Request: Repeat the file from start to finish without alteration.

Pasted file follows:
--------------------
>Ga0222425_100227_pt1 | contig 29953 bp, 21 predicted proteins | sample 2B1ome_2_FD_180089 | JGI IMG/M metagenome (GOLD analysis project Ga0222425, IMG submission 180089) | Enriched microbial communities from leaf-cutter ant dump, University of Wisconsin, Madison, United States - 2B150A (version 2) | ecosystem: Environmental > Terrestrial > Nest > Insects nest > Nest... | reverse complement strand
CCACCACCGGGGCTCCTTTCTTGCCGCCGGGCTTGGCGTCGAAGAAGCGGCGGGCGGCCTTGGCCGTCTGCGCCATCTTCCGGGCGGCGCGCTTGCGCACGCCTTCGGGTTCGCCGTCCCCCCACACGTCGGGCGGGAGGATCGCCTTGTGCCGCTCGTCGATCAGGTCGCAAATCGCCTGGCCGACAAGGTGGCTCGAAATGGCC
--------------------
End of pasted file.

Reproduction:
>Ga0222425_100227_pt1 | contig 29953 bp, 21 predicted proteins | sample 2B1ome_2_FD_180089 | JGI IMG/M metagenome (GOLD analysis project Ga0222425, IMG submission 180089) | Enriched microbial communities from leaf-cutter ant dump, University of Wisconsin, Madison, United States - 2B150A (version 2) | ecosystem: Environmental > Terrestrial > Nest > Insects nest > Nest... | reverse complement strand
CCACCACCGGGGCTCCTTTCTTGCCGCCGGGCTTGGCGTCGAAGAAGCGGCGGGCGGCCTTGGCCGTCTGCGCCATCTTCCGGGCGGCGCGCTTGCGCACGCCTTCGGGTTCGCCGTCCCCCCACACGTCGGGCGGGAGGATCGCCTTGTGCCGCTCGTCGATCAGGTCGCAAATCGCCTGGCCGACAAGGTGGCTCGAAATGGCC